After the success of our last crop-based blog post, we’ve decided to make a habit of writing about the produce that inspires us in the garden. While last time we looked into the sky for inspiration, this time we’ll be digging in the dirt. Looking at the bounty currently coming out of the market garden (see picture above), we’ve decided to focus on two particularly flavorful tubers: ginger and radish.
Ginger is the underground rhizome of the Zingiber officinale plant. Often providing a kick to our favorite Asian dishes, ginger is also medicinal and makes a lovely tea when steeped in hot water. In traditional medicine, ginger is often used to alleviate intestinal distress, such as nausea and stomachache. It is also said to have anti-inflammatory effects and to be helpful in relieving arthritis pain. A relative of turmeric, cardamom, and galangal, ginger root has a lot going for it. Our favorite uses include a comforting ginger and lemongrass tea with a spoonful of honey and a spicy Thai coconut ginger vegetable curry.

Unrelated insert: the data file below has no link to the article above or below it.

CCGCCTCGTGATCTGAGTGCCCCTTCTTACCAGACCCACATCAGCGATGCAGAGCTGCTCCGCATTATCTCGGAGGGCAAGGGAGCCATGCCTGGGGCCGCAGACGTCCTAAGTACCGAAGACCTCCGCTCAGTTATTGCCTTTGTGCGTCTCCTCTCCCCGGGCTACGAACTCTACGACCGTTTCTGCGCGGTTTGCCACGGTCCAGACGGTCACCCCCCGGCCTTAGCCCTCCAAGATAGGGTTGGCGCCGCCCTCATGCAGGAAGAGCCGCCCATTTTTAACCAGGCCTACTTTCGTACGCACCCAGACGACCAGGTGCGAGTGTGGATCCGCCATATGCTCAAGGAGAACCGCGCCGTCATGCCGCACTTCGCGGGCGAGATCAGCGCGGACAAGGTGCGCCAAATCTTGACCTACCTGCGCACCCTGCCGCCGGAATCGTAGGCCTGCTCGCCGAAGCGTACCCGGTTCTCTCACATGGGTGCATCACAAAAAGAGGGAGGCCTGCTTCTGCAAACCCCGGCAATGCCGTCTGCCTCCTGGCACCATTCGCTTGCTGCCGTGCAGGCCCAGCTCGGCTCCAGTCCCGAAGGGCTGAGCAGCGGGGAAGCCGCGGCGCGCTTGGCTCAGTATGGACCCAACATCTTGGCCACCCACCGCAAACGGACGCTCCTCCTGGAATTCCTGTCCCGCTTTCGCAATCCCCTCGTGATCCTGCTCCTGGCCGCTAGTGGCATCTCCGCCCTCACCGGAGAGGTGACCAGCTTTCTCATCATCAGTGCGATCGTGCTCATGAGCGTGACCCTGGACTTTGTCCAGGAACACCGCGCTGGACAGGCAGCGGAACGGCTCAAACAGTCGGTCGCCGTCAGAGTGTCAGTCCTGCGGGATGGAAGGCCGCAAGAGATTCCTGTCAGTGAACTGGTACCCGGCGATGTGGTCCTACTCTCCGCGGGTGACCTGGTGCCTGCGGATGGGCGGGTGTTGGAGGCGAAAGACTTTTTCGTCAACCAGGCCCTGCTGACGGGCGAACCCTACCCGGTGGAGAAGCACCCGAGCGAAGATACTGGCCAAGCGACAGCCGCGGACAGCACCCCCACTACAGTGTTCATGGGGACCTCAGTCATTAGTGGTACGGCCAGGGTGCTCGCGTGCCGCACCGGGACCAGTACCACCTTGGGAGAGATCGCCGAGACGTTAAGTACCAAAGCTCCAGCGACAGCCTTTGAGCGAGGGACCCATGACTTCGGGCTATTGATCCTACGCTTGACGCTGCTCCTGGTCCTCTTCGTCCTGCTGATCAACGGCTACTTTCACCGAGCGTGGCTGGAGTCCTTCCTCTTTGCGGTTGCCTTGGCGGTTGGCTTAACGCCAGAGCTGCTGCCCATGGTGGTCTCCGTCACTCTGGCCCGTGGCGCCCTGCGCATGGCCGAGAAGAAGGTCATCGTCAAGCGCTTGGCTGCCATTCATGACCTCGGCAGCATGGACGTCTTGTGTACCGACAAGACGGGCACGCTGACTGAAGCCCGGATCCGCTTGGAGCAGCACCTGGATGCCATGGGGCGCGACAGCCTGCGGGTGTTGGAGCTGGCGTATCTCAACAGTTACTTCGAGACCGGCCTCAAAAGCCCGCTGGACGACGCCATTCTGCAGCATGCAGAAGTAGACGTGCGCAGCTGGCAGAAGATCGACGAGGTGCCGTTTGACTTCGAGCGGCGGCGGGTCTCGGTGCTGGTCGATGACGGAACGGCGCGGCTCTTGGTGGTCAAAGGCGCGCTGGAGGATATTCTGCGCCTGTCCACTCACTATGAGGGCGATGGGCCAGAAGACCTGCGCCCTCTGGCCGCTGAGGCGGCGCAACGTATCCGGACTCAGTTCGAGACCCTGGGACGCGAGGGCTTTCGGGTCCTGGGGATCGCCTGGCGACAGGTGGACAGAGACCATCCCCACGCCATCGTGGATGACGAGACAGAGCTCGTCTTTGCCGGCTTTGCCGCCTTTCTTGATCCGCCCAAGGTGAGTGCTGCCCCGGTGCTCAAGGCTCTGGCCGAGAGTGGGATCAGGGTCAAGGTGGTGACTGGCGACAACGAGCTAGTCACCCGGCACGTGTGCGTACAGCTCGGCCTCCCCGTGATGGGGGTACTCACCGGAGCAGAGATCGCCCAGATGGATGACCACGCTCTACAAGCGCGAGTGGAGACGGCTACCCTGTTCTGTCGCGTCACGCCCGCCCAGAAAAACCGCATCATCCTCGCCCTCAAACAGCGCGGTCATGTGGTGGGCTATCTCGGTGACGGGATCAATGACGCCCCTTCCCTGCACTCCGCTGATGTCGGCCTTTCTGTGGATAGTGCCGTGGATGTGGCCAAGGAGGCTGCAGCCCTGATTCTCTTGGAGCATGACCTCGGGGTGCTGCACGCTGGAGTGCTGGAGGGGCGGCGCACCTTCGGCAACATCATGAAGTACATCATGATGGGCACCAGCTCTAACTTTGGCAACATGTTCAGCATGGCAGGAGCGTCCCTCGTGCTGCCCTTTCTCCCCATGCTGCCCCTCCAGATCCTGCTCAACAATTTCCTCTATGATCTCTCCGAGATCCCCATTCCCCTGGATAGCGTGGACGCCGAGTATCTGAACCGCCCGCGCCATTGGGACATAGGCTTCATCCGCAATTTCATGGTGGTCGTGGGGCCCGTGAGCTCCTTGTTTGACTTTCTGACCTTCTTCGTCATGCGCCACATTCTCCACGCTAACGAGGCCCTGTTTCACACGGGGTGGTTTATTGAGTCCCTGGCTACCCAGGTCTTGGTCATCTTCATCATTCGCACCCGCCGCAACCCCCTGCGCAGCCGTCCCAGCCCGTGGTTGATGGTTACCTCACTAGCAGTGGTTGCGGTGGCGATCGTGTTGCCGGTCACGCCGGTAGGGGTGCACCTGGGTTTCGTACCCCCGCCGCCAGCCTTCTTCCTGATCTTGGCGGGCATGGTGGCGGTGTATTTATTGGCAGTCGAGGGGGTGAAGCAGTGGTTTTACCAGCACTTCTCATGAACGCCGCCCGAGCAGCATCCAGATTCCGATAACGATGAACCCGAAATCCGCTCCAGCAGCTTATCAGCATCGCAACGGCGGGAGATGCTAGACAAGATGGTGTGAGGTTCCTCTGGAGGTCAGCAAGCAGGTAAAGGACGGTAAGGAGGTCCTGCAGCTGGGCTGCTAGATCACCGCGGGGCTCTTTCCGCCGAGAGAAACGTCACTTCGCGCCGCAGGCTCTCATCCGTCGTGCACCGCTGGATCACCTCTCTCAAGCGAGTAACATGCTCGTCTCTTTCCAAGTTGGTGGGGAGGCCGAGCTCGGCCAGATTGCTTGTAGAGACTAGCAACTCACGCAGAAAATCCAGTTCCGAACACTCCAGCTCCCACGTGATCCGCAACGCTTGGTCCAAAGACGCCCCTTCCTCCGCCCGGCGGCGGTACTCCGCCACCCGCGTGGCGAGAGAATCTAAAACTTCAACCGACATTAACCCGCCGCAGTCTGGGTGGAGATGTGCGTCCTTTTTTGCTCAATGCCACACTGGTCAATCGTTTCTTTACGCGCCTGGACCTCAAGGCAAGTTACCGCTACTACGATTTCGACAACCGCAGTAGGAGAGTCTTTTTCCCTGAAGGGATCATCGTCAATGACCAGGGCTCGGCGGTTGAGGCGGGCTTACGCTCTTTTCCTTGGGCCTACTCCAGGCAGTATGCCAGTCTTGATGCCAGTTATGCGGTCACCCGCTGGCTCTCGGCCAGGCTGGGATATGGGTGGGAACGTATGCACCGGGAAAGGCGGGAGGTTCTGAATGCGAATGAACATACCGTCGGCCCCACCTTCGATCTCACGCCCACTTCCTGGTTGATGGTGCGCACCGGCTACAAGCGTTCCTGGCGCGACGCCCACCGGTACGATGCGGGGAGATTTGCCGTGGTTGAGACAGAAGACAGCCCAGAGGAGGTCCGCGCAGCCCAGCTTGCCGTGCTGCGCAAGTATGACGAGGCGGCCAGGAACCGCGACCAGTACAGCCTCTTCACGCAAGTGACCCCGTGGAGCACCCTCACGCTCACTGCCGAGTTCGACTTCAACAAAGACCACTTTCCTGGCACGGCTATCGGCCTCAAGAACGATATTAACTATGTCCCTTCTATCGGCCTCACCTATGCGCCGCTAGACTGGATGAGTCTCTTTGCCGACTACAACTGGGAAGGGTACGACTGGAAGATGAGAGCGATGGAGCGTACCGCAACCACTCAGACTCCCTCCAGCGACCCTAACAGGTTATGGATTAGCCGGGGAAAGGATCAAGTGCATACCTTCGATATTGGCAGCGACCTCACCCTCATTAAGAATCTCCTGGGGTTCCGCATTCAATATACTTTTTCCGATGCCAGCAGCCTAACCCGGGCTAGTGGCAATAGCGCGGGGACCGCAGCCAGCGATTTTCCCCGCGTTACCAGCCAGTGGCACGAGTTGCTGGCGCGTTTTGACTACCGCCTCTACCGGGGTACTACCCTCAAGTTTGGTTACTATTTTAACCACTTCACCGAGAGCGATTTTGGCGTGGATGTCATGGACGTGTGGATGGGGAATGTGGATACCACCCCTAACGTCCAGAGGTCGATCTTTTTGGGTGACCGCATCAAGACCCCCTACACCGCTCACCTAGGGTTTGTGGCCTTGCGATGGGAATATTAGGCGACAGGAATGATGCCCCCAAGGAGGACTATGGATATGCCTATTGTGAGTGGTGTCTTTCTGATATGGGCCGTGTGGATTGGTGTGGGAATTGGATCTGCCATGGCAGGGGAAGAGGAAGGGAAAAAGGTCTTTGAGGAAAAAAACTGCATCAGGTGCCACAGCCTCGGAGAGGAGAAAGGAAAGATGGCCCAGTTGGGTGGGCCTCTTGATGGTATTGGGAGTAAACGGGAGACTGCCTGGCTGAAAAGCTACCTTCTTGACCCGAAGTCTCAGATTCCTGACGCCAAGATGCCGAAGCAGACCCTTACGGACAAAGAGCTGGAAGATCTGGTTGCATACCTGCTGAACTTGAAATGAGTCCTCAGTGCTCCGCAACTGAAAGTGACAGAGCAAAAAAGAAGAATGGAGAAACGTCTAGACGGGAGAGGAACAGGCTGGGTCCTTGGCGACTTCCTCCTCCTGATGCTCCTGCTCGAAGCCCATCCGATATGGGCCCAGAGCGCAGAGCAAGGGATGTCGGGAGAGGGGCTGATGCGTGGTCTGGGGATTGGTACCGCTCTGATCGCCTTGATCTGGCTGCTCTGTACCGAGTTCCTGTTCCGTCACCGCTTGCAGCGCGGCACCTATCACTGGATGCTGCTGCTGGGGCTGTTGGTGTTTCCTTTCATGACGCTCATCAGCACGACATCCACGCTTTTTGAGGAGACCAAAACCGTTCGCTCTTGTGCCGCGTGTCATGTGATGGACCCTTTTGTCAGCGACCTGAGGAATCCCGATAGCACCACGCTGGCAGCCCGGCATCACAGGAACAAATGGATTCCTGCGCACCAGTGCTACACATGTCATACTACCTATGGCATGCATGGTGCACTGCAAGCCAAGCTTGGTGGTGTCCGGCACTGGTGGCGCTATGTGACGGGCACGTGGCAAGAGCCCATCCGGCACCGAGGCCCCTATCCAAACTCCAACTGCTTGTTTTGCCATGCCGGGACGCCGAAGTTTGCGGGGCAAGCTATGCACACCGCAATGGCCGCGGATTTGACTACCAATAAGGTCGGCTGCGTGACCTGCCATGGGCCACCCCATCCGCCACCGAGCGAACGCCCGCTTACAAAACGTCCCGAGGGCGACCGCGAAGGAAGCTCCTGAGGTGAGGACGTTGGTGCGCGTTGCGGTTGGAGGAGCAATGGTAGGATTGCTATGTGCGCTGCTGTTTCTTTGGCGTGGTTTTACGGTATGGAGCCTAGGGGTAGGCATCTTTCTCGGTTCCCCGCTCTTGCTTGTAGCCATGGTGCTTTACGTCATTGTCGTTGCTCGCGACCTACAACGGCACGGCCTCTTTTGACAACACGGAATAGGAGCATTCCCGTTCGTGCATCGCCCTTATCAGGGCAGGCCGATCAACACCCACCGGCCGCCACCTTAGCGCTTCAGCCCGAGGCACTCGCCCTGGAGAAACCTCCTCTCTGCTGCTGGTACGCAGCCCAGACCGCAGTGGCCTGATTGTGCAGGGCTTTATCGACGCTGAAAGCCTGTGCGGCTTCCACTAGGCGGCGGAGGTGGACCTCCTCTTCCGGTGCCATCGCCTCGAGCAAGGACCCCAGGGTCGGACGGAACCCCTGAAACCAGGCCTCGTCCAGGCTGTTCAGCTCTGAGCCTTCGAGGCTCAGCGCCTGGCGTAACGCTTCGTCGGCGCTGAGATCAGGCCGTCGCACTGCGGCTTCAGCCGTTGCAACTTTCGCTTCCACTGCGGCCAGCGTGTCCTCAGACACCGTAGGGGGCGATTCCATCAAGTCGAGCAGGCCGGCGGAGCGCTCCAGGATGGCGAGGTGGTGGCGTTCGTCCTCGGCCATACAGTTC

These bright red beauties are a new addition to our weekly vegetable boxes. Despite their well-known roots, radishes are actually a member of the Brassicaceae family and are related to kale, broccoli, cauliflower, cabbage, and horseradish. Learning its family tree, the fact that radish leaves are also edible, as well as the tangy tubers, makes a lot of sense. Ancient Chinese medicine believed the radish to be good for overall health and this little plant is high in vitamin C, iron, calcium, phytochemicals and antioxidants. The tuber is delicious eaten raw, dipped in hummus, grated into a salad, or stir-fried while the tops can be prepared with similar leafy greens.
Email us for recipe suggestions for either of these tasty tubers!